"Bodiam Castle played a part in the life of John Fuller and it would be quite reasonable to state that but for the action of the colourful squire in 1828 there would be no castle to view at all.
For in 1828 Bodiam castle was nothing more than a decaying neglected shambles of a building. The damage inflicted during the Civil war in 1645 had been allowed to deteriorate to such a state that the castle was in danger of having to be totally demolished. A firm of Hastings builders stood ready to carry out the task.
However a last ditch attempt to find a purchaser was made and posters were displayed which declared 'the ancient castle of Bodiham and 25 acres of land' were to be sold by auction under the hammer of Mr George Robins of Covent Garden, London - by direction of a man of rank. The auction would take place 'at the Auction Mart, opposite the Bank of England, on Thursday 18th September 1828, at Twelve o'clock.
The man of rank - and owner of the castle at that time - was Baronet Sir Godfrey Webster, of the well known Sussex family, who were also owners of the nearby Battle Abbey estate.
..........Such was the sorry condition of the abbey estate in 1742 that the architect Sir Horace Walpole was prompted to note that 'the grounds and what has been the park, lie in a vile condition'. It would appear that Bodiam Castle had declined to the same level in 1828. Thankfully this time there was to be a saviour.
Source: "Fuller of Sussex, A Georgian Squire" - Geoff Hutchinson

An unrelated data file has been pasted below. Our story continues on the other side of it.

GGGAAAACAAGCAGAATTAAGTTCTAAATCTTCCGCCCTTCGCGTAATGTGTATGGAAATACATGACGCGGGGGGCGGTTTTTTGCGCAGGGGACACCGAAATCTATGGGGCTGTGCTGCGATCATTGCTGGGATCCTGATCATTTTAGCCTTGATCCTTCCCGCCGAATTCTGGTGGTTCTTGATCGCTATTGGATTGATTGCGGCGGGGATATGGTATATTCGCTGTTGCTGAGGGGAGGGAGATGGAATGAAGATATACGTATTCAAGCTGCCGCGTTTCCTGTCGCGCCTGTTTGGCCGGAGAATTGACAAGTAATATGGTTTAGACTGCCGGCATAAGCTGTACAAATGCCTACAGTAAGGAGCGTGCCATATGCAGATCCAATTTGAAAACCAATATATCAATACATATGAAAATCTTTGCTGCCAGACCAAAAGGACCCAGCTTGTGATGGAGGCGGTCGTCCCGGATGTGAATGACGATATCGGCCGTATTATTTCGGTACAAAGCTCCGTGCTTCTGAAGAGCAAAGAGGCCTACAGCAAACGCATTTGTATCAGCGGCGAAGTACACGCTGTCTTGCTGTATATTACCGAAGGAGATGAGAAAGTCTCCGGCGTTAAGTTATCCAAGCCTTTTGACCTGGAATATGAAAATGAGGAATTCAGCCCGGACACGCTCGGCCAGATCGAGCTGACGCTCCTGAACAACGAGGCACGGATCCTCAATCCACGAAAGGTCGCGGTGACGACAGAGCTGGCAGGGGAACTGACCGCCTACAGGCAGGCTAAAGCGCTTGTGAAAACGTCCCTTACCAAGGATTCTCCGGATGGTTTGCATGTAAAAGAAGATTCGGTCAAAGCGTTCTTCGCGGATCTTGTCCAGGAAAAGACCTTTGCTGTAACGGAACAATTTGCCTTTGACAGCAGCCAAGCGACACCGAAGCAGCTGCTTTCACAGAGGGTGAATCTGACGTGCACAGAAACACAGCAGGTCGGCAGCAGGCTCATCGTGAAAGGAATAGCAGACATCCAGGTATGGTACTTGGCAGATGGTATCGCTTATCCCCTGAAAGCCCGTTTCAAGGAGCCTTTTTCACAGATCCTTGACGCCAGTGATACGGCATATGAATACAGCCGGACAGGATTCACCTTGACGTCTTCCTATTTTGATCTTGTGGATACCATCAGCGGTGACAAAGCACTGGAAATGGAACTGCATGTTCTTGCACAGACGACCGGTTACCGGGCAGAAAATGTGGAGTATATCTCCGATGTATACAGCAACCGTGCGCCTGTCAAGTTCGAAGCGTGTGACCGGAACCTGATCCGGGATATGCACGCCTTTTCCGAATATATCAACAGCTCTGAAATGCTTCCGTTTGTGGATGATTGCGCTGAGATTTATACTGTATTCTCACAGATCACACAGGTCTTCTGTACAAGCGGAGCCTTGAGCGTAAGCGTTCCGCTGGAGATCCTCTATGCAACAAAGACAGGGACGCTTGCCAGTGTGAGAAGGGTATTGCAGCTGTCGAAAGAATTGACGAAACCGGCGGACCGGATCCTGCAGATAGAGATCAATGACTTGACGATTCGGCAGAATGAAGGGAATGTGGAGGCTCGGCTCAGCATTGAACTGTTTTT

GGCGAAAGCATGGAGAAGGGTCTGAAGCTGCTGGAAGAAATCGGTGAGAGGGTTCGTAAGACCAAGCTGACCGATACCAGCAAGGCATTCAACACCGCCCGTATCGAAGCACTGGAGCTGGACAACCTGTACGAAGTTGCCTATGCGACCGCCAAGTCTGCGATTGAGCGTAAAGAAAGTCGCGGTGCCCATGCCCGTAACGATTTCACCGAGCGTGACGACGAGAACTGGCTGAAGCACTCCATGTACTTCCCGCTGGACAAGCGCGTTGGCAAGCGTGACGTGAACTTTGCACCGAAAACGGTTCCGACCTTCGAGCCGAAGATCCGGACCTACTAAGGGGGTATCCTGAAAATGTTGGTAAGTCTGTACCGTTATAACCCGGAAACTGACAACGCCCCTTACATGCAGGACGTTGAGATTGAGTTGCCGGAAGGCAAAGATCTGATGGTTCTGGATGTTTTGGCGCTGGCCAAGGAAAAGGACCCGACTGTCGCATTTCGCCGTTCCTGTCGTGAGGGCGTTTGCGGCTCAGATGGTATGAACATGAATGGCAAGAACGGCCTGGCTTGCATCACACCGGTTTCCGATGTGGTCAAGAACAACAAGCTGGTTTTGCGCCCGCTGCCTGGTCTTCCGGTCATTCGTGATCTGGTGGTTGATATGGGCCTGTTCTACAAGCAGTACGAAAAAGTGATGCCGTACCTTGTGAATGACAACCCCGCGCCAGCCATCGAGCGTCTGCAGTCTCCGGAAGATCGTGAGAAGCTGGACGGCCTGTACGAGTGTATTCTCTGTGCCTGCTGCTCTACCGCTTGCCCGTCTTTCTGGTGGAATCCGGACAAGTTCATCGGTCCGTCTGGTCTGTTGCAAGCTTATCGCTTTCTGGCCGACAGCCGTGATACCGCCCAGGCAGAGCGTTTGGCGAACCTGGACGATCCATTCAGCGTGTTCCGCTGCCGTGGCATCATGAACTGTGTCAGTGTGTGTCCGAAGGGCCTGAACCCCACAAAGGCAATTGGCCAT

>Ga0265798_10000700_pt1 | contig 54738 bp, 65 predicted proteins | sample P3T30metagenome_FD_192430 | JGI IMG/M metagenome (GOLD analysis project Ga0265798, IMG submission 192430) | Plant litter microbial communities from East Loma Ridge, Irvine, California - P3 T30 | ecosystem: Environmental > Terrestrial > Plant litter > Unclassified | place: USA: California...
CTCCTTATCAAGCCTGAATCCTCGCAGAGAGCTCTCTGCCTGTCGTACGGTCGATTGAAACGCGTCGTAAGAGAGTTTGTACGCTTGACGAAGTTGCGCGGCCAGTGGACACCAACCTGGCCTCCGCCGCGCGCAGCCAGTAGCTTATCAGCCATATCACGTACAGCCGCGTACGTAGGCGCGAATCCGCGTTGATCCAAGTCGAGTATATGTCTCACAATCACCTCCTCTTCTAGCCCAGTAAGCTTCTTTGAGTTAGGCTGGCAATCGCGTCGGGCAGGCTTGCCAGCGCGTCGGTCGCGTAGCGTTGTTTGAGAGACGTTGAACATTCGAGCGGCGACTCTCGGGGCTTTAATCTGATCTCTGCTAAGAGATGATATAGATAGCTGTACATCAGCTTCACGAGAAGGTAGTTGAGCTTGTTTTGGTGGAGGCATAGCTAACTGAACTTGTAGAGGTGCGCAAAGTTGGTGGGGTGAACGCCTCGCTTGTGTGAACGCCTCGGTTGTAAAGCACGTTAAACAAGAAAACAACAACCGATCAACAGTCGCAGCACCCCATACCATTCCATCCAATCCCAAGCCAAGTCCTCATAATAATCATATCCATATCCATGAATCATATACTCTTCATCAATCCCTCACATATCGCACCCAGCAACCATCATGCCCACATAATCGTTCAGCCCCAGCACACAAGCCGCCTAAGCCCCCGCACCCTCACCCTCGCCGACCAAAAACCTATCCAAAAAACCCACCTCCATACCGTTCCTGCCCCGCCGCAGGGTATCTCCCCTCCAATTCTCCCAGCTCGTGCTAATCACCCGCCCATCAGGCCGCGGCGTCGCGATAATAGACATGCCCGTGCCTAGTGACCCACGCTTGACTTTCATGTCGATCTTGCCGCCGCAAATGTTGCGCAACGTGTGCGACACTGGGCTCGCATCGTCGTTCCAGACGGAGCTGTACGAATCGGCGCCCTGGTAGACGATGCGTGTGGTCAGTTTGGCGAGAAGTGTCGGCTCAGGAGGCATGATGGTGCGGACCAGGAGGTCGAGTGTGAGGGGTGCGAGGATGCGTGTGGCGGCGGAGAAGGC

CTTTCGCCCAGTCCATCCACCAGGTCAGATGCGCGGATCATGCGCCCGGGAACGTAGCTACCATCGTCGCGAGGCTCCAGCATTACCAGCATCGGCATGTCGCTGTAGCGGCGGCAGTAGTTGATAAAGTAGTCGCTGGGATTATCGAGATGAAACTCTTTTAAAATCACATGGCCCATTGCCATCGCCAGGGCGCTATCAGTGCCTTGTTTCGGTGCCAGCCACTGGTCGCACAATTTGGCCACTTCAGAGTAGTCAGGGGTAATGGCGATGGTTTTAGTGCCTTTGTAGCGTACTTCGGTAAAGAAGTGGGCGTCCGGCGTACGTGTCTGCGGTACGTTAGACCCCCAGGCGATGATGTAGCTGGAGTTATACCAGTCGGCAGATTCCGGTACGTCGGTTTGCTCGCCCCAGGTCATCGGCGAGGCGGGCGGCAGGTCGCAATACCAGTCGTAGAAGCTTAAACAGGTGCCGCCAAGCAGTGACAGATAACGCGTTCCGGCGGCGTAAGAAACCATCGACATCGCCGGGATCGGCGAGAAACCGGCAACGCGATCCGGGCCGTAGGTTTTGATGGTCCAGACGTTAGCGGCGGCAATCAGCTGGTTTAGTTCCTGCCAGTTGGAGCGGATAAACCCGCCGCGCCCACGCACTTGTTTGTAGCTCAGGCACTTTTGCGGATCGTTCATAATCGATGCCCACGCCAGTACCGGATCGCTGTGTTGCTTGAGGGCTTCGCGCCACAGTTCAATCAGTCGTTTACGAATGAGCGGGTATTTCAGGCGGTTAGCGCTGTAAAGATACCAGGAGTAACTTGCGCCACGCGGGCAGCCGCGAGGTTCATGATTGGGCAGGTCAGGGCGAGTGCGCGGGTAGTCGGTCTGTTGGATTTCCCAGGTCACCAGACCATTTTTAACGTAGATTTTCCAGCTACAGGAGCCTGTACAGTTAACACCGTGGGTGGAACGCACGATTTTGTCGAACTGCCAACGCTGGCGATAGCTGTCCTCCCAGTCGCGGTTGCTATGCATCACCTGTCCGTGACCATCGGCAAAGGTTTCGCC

"In 1829 Bodiam Castle was almost a wreck. A local man wanted to buy it in order to use it's stones in his buildings. Lord Curzon tells of its purchase by Fuller to save it from absolute destruction.
When the third Sir Godfrey Webster was hard-up he sold, for £3000, the castle and lands, amounting to 24 acres, 3 roods and 8 perches, to 'Honest Jack' who restored the southern Postern Tower and fitted folding oak gates in the main entrance. When Fuller died his cousin Augustus Elliot Fuller, inherited the castle as tenant for life. He was followed by his only son, Owen John Augustus Fuller, who married Clara Meyrick and assumed the additional name Meyrick.
He sold the castle and manor in 1864, to George Cubitt, MP (later the first Lord Ashcombe) for something over £5000.
Lord Curzon bought the castle from Ashcombe, restored it thoroughly and then gave it to the nation.
We have to thank 'Honest Jack' for saving, for us all, one of the finest castles in the south. The museum by the castle contains a picture of him in memory of his public spirited action."
Source: "John Fuller Esquire of Rose-Hill" - James Lawrie